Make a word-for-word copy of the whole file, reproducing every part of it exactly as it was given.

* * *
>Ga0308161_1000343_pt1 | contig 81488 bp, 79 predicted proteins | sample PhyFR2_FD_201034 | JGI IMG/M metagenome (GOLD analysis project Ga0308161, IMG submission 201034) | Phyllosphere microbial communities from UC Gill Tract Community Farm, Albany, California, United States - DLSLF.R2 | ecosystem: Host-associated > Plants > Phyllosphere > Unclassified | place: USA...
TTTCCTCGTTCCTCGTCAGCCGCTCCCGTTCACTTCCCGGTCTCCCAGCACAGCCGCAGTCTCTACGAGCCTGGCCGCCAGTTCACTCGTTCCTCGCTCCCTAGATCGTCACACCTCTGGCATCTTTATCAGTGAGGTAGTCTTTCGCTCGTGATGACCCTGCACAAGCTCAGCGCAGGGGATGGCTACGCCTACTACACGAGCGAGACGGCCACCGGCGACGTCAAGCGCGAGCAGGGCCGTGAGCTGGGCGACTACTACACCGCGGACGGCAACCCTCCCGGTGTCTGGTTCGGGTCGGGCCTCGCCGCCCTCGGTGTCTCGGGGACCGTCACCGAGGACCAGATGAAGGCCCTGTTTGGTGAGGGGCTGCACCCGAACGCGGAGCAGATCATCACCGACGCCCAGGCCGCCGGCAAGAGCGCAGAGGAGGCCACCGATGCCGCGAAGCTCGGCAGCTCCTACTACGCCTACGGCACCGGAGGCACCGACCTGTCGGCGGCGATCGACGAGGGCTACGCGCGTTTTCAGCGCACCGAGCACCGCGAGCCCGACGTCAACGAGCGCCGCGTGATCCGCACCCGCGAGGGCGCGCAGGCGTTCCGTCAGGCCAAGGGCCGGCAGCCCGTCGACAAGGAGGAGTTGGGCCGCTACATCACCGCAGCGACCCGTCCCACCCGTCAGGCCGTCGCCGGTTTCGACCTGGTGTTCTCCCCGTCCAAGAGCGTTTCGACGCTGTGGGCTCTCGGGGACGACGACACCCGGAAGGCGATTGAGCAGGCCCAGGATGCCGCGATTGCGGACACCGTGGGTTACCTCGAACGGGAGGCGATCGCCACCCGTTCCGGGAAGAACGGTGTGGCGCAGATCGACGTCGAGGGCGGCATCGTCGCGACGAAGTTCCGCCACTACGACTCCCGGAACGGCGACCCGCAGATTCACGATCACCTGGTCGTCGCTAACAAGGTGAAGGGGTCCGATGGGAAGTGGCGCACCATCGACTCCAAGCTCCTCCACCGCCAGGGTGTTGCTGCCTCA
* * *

>Ga0308161_1000343_pt1 | contig 81488 bp, 79 predicted proteins | sample PhyFR2_FD_201034 | JGI IMG/M metagenome (GOLD analysis project Ga0308161, IMG submission 201034) | Phyllosphere microbial communities from UC Gill Tract Community Farm, Albany, California, United States - DLSLF.R2 | ecosystem: Host-associated > Plants > Phyllosphere > Unclassified | place: USA...
TTTCCTCGTTCCTCGTCAGCCGCTCCCGTTCACTTCCCGGTCTCCCAGCACAGCCGCAGTCTCTACGAGCCTGGCCGCCAGTTCACTCGTTCCTCGCTCCCTAGATCGTCACACCTCTGGCATCTTTATCAGTGAGGTAGTCTTTCGCTCGTGATGACCCTGCACAAGCTCAGCGCAGGGGATGGCTACGCCTACTACACGAGCGAGACGGCCACCGGCGACGTCAAGCGCGAGCAGGGCCGTGAGCTGGGCGACTACTACACCGCGGACGGCAACCCTCCCGGTGTCTGGTTCGGGTCGGGCCTCGCCGCCCTCGGTGTCTCGGGGACCGTCACCGAGGACCAGATGAAGGCCCTGTTTGGTGAGGGGCTGCACCCGAACGCGGAGCAGATCATCACCGACGCCCAGGCCGCCGGCAAGAGCGCAGAGGAGGCCACCGATGCCGCGAAGCTCGGCAGCTCCTACTACGCCTACGGCACCGGAGGCACCGACCTGTCGGCGGCGATCGACGAGGGCTACGCGCGTTTTCAGCGCACCGAGCACCGCGAGCCCGACGTCAACGAGCGCCGCGTGATCCGCACCCGCGAGGGCGCGCAGGCGTTCCGTCAGGCCAAGGGCCGGCAGCCCGTCGACAAGGAGGAGTTGGGCCGCTACATCACCGCAGCGACCCGTCCCACCCGTCAGGCCGTCGCCGGTTTCGACCTGGTGTTCTCCCCGTCCAAGAGCGTTTCGACGCTGTGGGCTCTCGGGGACGACGACACCCGGAAGGCGATTGAGCAGGCCCAGGATGCCGCGATTGCGGACACCGTGGGTTACCTCGAACGGGAGGCGATCGCCACCCGTTCCGGGAAGAACGGTGTGGCGCAGATCGACGTCGAGGGCGGCATCGTCGCGACGAAGTTCCGCCACTACGACTCCCGGAACGGCGACCCGCAGATTCACGATCACCTGGTCGTCGCTAACAAGGTGAAGGGGTCCGATGGGAAGTGGCGCACCATCGACTCCAAGCTCCTCCACCGCCAGGGTGTTGCTGCCTCA